Hi left4bread, I call it a bonus program on their paycheck. Bonus 1-2-3 with each bonus being a different amount of money. My operation is a bit different. We do the inhouse upscale cafeteria services for a large retailer, about 1000 employees. I used to have 16 employees working this site,now have seven. I needed to figure a way to have some of these people work the shift themselves/alone and not get robbed blind. On one swing shift I have one girl working and in most cases would be a min wage position in this area, about $8 an hour. The sales on this 6.5 hour dinner shift were about $250 a night. I put her on this incentive with a base wage of $9 an hour. the rest is as follows.Not exact but close

0 to $299 ......$9.00 per hour
$300 to $349 .$10.00 per hour
$350 to $399..$11.00 per hour
over $400 ......$13.00 per hour

Remember this is a "min wage" position that this employee gets a chance to be involved, and sell her ideas. She increase sales and customer service. At the highest level she is making 5$ more per hour than anyone doing the samething in town. In most cases she has build it up to get her bonus 2 to 3 times a week on a 4 day week.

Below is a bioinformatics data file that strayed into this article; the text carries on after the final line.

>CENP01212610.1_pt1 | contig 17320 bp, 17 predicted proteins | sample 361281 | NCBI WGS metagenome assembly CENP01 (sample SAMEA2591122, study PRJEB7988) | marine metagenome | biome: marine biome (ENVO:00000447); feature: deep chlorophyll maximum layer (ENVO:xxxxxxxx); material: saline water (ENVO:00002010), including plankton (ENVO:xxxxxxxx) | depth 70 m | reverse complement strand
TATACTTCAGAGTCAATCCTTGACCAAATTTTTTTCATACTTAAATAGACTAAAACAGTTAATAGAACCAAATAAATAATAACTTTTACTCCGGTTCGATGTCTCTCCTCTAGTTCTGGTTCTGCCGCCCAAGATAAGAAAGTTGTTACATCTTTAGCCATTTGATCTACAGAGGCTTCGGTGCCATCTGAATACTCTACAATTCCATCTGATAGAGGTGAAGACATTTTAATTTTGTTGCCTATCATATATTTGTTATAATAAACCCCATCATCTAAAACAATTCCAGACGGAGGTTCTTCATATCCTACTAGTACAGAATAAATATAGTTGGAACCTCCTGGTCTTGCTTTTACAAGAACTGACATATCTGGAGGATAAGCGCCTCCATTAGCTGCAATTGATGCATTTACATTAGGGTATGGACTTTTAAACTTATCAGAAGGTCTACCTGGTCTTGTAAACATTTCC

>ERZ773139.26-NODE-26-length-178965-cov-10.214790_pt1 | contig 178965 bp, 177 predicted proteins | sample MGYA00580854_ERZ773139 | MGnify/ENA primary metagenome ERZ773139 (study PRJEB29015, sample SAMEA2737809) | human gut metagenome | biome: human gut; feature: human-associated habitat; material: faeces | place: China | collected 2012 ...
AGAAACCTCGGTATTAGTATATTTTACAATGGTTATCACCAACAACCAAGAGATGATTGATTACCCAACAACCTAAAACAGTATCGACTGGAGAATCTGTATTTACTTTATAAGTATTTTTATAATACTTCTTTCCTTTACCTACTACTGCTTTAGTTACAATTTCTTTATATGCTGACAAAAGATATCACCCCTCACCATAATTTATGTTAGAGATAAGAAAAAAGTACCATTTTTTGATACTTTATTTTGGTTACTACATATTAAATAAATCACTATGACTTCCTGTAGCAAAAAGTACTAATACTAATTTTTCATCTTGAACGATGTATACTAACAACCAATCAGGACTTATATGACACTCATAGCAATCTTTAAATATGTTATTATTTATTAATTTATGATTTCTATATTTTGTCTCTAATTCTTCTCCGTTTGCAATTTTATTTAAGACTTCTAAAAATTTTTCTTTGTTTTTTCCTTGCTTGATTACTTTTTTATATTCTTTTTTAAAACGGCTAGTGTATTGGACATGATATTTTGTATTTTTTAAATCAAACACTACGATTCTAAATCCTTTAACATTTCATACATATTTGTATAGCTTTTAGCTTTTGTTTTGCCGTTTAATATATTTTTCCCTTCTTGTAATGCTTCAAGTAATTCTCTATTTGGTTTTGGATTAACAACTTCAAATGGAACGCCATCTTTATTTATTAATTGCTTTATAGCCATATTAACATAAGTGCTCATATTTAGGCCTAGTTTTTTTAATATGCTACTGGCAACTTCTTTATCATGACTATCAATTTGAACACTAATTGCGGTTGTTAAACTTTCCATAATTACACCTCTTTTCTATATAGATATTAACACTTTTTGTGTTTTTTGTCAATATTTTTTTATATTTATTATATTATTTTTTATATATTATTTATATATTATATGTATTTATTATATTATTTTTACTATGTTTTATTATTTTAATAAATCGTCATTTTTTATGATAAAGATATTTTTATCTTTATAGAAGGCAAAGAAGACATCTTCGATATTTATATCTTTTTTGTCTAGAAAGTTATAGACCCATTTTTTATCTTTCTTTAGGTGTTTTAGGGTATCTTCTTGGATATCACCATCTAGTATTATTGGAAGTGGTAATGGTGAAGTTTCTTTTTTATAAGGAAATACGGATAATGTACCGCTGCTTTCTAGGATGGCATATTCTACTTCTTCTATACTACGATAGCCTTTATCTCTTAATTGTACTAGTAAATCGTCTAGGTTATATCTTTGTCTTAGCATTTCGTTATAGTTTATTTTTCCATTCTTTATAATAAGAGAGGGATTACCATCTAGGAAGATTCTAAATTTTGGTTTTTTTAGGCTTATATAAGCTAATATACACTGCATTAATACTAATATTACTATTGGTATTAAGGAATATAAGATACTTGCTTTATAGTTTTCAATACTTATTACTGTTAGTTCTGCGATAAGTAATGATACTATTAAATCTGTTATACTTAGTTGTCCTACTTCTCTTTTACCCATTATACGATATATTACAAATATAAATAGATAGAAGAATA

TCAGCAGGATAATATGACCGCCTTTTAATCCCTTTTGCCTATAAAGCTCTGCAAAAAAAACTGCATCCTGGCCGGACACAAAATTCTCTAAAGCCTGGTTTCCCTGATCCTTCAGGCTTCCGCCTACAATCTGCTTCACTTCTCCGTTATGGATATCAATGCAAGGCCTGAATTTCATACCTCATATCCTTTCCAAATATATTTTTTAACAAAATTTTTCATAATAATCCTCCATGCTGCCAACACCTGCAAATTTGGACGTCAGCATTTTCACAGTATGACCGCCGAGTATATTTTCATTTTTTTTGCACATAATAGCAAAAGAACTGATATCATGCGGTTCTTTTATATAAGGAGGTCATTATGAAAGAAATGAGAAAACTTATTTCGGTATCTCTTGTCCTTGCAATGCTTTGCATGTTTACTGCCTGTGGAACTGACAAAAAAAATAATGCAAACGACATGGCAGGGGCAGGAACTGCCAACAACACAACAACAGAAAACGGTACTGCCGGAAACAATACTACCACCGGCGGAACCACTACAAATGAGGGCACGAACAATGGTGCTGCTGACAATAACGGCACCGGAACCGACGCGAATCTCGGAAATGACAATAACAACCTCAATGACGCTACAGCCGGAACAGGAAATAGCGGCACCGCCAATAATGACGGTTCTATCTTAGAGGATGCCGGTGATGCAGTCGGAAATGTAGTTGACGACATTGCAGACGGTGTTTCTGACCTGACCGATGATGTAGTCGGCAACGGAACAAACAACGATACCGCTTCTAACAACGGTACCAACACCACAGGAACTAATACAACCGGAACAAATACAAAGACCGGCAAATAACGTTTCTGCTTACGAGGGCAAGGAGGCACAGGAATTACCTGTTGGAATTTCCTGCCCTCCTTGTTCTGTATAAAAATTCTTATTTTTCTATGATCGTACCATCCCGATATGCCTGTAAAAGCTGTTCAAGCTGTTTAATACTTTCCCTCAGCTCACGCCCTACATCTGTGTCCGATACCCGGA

Wage at $9 per hr x 6.5 hrs at $275 in sales = 21% labor cost
Wage at $10 per hrx 6.5 hrs at $325 in sales=20% labor cost
Wage at $11 per hr x 6.5 hrs at $375 in sales= 19% labor cost
Wage at $13 per hr x 6.5 hrs at $425 in sales = 20% labor cost This is not taking taxes and bennys into account, but you get the idea.
The bottom line is, I have empowered empolyees that are incharge of their own shift. If they steal, they are stealing from themselves and not making the bonus. They are always thinking, how can I do better on my menus to increase sales. They are proud of themselves when they hit the Bonus. This works wonders for me, not only do I have employees that I can trust, I have them increasing sales and doing a great job in food quality and customer service for my client...............I have different variations of this program on the weekend shift. With some of my lead people at a higher starting wage, and higher bonus incentives. I have been doing the contract Food service for over 20 years and in the past have had nothing but turnover. My Turnover is a thing of the past and I have content empolyees with respect for themselves and their jobs. This program brings a lot of self pride to them and a feeling of accomplishment.......Bill...P.S We don't use the word Illegal in my business, but I do think outside the box a lot.
post #5 of 15